* There is a lot of sizzle in this piece (the need for video gaming revenue is described as “desperate” even though it’s only projected to be about $90 million next fiscal year, for example), but there is some meat to chew on…
With the Illinois General Assembly poised to consider a tax hike on video gambling, some key lawmakers and their family members have developed previously undisclosed financial connections to the industry, meaning the fate of any proposal could lie in part on votes of legislators with a stake in the outcome.
They include two of the General Assembly’s most powerful figures, Senate Minority Leader Bill Brady, a Republican from Bloomington, and Chicago Democrat Antonio Muñoz, the Senate assistant majority leader, according to Illinois Gaming Board records obtained by ProPublica Illinois and WBEZ. […]
Brady is listed in internal gaming board records as a “person with significant influence or control,” or PSIC, for Midwest Electronics Gaming, one of the state’s largest video gambling companies. Midwest, operating primarily in central Illinois, made $16 million from video gambling last year and $80 million between 2012 and 2018.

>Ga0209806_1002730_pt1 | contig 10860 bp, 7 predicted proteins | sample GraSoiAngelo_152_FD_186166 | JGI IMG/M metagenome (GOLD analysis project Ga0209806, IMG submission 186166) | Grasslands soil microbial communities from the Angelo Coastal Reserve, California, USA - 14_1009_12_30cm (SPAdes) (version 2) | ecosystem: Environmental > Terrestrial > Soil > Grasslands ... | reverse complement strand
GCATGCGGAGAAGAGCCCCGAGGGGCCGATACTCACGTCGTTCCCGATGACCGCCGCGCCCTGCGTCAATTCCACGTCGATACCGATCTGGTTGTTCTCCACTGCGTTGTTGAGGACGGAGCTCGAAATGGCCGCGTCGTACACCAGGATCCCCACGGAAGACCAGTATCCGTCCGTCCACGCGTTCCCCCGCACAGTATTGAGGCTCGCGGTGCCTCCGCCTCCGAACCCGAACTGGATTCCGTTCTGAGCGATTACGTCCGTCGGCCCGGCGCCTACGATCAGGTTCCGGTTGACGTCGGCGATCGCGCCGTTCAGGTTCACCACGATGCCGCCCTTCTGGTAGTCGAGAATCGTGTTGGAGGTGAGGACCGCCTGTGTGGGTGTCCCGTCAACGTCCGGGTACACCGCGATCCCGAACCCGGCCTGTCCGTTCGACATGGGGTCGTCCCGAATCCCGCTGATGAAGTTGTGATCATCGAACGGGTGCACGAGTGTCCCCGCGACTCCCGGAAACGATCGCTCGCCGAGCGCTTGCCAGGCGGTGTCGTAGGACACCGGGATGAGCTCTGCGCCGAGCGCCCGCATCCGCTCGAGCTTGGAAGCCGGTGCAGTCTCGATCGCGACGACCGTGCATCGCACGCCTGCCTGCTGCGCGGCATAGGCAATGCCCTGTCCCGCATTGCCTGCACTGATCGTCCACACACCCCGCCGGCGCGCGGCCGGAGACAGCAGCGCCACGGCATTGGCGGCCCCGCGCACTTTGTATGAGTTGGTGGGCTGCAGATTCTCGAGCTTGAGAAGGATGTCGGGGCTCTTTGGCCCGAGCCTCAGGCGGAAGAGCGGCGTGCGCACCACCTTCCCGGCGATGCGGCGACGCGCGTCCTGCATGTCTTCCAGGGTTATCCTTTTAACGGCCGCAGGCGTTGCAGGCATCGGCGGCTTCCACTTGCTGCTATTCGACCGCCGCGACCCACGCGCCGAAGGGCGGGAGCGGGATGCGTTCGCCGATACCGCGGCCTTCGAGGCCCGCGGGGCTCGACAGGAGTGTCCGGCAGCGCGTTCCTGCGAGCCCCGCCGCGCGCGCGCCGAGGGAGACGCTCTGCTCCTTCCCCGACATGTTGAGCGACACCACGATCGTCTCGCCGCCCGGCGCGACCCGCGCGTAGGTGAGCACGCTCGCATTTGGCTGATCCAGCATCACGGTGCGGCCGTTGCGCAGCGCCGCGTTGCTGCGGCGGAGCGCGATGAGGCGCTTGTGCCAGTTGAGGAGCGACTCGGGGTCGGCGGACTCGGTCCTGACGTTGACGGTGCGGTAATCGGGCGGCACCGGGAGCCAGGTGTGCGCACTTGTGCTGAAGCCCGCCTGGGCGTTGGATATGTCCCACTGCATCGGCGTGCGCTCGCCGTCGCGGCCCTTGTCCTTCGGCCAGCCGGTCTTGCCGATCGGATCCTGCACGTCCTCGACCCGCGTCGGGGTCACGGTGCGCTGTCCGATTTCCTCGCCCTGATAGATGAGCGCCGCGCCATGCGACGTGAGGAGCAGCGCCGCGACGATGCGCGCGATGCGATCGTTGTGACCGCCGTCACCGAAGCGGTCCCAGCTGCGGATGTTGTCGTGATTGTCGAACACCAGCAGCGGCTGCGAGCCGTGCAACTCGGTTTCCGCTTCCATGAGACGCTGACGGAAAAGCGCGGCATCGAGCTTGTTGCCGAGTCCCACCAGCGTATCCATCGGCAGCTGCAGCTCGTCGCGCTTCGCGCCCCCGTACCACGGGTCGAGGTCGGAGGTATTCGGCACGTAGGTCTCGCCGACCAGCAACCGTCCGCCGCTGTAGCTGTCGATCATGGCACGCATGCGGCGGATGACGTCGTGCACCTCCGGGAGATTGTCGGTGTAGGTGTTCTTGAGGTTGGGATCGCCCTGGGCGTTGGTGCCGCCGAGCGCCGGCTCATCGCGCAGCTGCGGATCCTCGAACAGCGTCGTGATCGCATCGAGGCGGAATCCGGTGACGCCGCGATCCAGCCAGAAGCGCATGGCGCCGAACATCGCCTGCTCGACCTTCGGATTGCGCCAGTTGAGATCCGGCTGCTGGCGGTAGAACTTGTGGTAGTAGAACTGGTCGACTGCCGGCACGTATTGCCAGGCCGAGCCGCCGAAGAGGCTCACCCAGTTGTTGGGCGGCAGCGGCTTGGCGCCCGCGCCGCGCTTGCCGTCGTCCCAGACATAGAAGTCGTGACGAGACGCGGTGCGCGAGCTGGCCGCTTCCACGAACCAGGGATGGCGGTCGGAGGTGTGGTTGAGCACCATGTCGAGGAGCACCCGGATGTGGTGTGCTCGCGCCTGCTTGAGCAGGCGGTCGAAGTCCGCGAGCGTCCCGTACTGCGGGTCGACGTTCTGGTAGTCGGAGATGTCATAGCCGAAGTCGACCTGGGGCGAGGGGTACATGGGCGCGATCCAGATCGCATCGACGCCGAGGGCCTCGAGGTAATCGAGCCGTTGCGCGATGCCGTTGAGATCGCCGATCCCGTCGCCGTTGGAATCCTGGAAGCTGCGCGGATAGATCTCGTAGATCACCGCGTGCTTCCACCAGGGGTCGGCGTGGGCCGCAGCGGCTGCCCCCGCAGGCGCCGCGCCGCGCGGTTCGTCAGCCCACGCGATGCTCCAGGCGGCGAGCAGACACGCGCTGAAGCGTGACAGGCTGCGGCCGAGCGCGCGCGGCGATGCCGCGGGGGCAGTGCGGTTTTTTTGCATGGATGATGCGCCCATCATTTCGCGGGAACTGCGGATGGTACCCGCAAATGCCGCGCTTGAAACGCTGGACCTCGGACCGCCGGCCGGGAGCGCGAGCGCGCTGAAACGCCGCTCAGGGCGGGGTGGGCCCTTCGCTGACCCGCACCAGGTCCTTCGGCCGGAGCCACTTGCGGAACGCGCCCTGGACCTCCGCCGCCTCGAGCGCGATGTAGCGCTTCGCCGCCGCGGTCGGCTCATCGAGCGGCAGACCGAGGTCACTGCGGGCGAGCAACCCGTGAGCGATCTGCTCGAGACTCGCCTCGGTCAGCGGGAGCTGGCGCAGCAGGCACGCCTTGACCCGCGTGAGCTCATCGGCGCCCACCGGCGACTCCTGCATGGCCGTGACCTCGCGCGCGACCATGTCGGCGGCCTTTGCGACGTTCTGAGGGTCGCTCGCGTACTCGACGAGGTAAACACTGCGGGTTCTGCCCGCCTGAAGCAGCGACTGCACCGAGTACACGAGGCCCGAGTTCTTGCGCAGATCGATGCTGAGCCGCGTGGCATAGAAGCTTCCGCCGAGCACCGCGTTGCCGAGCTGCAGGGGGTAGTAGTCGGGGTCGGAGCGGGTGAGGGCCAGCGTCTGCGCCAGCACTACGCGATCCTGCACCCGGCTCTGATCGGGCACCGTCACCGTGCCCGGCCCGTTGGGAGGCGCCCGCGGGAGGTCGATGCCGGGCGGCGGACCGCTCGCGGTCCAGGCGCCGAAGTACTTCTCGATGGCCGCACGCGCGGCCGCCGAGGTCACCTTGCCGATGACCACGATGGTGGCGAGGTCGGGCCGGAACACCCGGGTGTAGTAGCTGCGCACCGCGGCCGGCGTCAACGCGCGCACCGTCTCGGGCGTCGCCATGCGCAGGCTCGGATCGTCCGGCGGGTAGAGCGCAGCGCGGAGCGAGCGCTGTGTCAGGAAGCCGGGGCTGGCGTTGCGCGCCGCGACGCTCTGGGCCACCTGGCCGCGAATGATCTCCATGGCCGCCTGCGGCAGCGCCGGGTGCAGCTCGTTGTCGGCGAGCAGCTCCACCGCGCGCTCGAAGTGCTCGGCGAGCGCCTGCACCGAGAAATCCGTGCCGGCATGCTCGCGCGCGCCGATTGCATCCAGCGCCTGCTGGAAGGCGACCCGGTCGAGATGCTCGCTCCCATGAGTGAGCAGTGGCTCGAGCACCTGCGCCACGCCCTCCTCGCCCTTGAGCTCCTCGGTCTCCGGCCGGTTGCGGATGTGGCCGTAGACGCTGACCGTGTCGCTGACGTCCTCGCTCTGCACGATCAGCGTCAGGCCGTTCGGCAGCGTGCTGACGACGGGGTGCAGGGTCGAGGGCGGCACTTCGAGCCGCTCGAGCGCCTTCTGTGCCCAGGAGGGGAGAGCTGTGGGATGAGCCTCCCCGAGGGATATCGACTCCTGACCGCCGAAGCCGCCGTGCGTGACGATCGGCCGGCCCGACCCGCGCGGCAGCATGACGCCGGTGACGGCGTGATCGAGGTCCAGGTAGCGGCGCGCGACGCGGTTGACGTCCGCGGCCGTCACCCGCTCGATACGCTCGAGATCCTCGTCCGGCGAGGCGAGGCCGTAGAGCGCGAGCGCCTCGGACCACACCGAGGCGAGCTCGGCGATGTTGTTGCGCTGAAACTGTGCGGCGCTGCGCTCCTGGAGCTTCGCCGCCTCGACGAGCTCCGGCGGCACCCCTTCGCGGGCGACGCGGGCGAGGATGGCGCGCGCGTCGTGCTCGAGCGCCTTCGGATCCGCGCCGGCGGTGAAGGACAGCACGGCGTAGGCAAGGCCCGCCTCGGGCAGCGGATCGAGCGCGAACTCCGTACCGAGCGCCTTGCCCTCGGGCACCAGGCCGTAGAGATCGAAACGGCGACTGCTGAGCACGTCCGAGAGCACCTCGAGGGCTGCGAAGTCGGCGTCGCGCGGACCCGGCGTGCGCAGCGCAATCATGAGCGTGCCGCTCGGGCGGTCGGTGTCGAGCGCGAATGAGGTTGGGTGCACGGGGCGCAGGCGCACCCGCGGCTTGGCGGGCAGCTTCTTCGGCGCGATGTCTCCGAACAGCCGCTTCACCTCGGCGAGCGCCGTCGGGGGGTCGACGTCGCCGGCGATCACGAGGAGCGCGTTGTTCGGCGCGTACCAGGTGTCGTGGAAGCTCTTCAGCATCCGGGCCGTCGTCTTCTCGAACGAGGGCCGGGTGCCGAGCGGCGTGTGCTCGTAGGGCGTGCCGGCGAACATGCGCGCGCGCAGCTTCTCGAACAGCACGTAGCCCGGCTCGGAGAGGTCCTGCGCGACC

Brady’s designation as a PSIC means he receives a percentage of the proceeds from video slot and poker machines under a revenue-sharing agreement with Midwest. Although the terms and the locations of the machines are not disclosed, any tax increase on video gambling revenue would have a direct financial impact on him.
Yet required disclosure statements filed with the Illinois Gaming Board and available online do not list Brady as a PSIC. Instead, he’s listed as a sales agent, a middleman who contracts with video gambling operators to sign contracts with bars, restaurants and other alcohol-pouring establishments to install video slot and poker machines.
Sen. Munoz’s son is also a sales agent who works (or worked, it’s not totally clear) for former Sen. Michael Bond’s highly successful video gaming company. Sen. Tom Cullerton is listed as a sales agent for Global Gaming Industries, which only has one small client…
In November, the gaming board voted to revoke Global Gaming’s license because of its ties to a man with “an extensive criminal record,” though Global Gaming has continued to operate while it appeals the decision. Separately, Cullerton has been the subject of subpoenas from federal investigators seeking records related to an ongoing criminal investigation of Teamsters boss John Coli Sr., who allegedly extorted $100,000 in cash from a local business.